Guadalupe, an undocumented student at Fairfield University who was born in Mexico and graduated from the Bridgeport, Conn. public school system, hopes to work in Information Systems one day.
The outgoing Dolan School of Business freshman receives tuition assistance, enjoys classes taught by Vishnu Vinekar and Mary Murphy, and likes that there's "a fair number" of undocumented students at Fairfield. But without citizenship, the bright 18-year-old has a number of obstacles that might hold her back, including studying abroad and uncertain career prospects since she doesn't have a social security number. President Obama's Deferred Action for Childhood Arrivals (DACA) program offers her temporary relief so she can get a driver's license and obtain authorization to work legally.
To help students like Guadalupe, Jesuit university and college presidents, senators, and members of Congress joined more than 50 students and dozens of faculty and administrators this morning at an event, "Immigration: Undocumented Students in Higher Education," held in the Dirksen Senate Office Building. There, researchers unveiled the findings of a Ford Foundation-funded study, Immigrant Student National Position Paper, an endeavor led by Fairfield's Center for Faith and Public Life in Connecticut, in collaboration with Loyola University Chicago's Center for Urban Research and Learning and Santa Clara University in California. The study proposes a new model of leadership in higher education regarding access to education, particularly for the undocumented.
Of the 65,000 undocumented American students who graduate high school annually, roughly 5-10% of these students enter post-secondary education. A handful at the top of their class are awarded merit-based scholarships or find a way to finance attendance at a Jesuit institution, with their storied history of serving immigrants.
The presidents of 25 Association of Jesuit Colleges and Universities (AJCU) recently signed a moral statement, pledging their support, to the education and care of undocumented students, and many were at the event to support these individuals who were brought to the U.S. as young children by parents who either overstayed a legal visa or entered the country without the authorization of the federal government. Researchers said their obstacles, issues, and desires serve as a to do list of what any new practices and procedures must address.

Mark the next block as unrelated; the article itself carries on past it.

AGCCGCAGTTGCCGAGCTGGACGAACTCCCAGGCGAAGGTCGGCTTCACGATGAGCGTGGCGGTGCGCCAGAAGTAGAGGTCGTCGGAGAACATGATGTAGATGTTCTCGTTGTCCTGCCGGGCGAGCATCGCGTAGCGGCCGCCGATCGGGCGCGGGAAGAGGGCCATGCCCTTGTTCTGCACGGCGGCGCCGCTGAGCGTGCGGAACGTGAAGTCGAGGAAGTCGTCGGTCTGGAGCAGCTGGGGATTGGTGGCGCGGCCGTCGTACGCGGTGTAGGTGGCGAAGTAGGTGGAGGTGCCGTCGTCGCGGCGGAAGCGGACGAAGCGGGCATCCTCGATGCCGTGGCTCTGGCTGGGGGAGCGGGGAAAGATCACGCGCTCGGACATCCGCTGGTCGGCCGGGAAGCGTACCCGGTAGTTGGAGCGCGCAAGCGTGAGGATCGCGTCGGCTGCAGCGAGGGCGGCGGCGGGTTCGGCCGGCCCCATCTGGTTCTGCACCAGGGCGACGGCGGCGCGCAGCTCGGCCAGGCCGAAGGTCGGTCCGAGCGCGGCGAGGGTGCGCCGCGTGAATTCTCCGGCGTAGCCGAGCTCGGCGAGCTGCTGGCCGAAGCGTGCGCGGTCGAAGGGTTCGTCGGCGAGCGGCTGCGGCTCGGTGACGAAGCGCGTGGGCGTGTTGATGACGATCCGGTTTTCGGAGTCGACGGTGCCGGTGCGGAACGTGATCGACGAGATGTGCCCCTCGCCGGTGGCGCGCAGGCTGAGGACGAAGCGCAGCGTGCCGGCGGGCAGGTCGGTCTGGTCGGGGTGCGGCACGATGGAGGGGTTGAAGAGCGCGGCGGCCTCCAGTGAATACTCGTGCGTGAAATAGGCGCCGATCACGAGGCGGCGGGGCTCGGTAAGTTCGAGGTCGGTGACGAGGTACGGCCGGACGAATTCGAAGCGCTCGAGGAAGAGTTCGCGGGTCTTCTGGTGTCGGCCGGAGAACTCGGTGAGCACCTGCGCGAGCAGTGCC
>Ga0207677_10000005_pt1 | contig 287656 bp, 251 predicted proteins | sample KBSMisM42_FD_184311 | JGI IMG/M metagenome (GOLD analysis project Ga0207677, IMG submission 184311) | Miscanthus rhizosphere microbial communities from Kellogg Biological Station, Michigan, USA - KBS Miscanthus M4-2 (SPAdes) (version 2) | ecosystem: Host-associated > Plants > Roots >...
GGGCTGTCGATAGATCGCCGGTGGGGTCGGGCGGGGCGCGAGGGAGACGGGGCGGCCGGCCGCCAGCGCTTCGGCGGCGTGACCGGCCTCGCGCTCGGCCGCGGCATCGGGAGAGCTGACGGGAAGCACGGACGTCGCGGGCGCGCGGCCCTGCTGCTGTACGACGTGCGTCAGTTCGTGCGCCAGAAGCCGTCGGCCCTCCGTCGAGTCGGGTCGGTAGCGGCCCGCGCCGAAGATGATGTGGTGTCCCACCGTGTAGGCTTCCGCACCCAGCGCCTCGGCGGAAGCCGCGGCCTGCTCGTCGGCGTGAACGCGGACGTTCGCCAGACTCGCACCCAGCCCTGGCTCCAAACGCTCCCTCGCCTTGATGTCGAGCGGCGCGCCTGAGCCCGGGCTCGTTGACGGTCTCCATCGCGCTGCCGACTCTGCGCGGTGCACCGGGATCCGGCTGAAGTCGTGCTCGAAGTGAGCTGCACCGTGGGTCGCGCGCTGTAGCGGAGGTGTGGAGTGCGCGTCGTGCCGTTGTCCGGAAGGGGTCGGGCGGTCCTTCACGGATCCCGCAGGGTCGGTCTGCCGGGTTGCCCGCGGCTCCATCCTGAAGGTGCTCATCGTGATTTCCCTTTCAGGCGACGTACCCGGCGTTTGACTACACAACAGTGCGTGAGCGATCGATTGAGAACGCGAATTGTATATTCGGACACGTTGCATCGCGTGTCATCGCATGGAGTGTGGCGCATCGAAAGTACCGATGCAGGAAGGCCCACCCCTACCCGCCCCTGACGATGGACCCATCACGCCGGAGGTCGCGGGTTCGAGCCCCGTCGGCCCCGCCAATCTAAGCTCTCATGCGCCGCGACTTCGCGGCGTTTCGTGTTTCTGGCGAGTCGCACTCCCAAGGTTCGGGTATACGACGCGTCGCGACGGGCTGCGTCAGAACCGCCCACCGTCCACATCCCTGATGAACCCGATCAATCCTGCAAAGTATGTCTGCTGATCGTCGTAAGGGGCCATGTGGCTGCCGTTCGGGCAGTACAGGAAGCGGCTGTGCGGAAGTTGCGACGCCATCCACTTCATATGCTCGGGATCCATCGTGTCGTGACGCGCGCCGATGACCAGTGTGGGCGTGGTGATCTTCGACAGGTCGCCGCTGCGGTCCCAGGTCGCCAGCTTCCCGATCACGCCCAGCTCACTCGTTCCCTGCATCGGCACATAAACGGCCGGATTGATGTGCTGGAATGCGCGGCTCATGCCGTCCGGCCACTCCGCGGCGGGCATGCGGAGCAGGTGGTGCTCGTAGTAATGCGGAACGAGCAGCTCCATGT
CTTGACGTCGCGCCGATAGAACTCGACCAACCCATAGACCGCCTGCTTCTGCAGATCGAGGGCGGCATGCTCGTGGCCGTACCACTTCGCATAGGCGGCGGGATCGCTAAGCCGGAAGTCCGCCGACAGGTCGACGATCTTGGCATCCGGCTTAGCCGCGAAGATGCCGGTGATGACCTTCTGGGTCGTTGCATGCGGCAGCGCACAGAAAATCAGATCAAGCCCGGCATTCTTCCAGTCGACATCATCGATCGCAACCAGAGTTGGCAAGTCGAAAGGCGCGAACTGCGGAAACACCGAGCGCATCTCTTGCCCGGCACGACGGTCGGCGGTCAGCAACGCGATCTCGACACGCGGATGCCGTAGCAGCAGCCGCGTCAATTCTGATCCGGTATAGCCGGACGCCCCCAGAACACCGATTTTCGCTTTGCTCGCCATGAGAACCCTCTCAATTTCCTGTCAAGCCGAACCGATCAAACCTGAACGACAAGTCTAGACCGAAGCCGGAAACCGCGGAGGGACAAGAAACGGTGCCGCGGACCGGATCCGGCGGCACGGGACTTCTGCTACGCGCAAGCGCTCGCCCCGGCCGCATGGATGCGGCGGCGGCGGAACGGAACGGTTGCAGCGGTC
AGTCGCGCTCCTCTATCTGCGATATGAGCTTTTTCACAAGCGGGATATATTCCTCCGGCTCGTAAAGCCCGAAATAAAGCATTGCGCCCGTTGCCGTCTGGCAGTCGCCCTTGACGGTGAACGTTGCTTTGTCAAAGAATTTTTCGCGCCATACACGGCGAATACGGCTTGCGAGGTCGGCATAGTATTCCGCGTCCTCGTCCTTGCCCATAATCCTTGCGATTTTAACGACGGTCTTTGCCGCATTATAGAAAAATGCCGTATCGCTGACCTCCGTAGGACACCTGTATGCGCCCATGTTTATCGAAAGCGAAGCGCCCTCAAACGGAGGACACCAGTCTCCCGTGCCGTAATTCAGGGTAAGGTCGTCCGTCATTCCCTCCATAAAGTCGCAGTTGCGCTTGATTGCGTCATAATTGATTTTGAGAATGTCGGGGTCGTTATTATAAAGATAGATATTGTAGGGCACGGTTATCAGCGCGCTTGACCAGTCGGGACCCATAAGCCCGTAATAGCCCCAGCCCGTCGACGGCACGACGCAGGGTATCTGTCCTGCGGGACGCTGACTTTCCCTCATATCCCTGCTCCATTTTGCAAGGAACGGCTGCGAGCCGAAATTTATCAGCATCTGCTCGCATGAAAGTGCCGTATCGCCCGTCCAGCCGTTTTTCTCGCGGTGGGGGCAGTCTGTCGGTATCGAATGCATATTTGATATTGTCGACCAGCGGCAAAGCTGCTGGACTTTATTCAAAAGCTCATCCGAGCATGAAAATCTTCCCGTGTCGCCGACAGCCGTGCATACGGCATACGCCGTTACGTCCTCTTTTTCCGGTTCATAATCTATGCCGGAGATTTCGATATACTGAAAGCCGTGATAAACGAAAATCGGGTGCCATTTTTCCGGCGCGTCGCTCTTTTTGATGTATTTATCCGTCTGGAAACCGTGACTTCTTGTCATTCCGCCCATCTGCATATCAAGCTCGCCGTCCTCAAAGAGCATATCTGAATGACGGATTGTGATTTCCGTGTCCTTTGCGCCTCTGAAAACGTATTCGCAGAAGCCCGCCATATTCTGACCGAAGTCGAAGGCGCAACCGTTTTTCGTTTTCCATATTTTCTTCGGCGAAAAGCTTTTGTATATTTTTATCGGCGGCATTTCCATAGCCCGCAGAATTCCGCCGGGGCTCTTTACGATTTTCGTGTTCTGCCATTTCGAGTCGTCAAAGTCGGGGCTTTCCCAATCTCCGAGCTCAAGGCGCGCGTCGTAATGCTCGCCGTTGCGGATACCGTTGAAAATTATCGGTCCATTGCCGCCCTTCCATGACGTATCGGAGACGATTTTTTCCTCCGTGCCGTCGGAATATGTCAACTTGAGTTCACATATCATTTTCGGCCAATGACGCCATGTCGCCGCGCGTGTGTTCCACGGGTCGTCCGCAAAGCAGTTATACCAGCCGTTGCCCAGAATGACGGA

- Inability to reach potential: In the U.S. today, many undocumented students - bright, talented, and motivated young men and women - find themselves prevented from developing their full potential, limited in their ability to contribute to the civic life of their surroundings.
- Fear of deportation: Underlying the college admissions process for undocumented students is the ongoing fear of being deported. From application to graduation, they worry whether their status will change their life or a family member's forever.
- Broken dreams: A group of people are eager to become teachers, accountants, engineers, nurses, and physicians. However, these dreamers are barred from pursuing those professions since they are not American citizens, and therefore they cannot get the proper certifications nor do internships to meet degree requirements.
- Limited opportunities: Other barriers they face include inability to work on and off campus; study abroad; go on service trips: take on resident assistant, student government or other leadership roles; participate in research; and attend academic conferences.
- No financial aid: The undocumented cannot apply for or receive any federal aid, including federal work-study stipends, and state aid is limited or non-existent for them.
- Isolation: They feel disconnected from fellow students and professors.
- Culture shock: Some experience college campus culture shock because the demographics are so different from where they came from.
- Lack of public support: Over 75% of Jesuit university staffers believe that enrolling and supporting undocumented students fits with the mission of Jesuit higher education and more than 60% support the idea that it should be an institutional priority.
Recognizing the urgency of this immigration related problem, the study - featuring in-depth interviews with undocumented students, community advocates and university staff members - examined undocumented students' complex lives across the 28 American Jesuit colleges and universities, where there is no consistent policy regarding undocumented students.
"At the heart of this endeavor is a call for improved institutional practices at Jesuit institutions in the United States to help these young people flourish on campus and off," said Project Leader Rev. Richard Ryscavage, S.J., a Jesuit priest who is the director of the Center for Faith and Public Life and professor of sociology. "Ultimately, this project presents a way of proceeding on this area of immigration that informs and helps shape the national educational discourse. Our findings revealed that a pathway to citizenship will not solve all of the challenges these student face. Additional policies that address the needs of the students as well as their families are critical."
Read the full story at http://www.prweb.com/releases/2013/2/prweb10472909.htm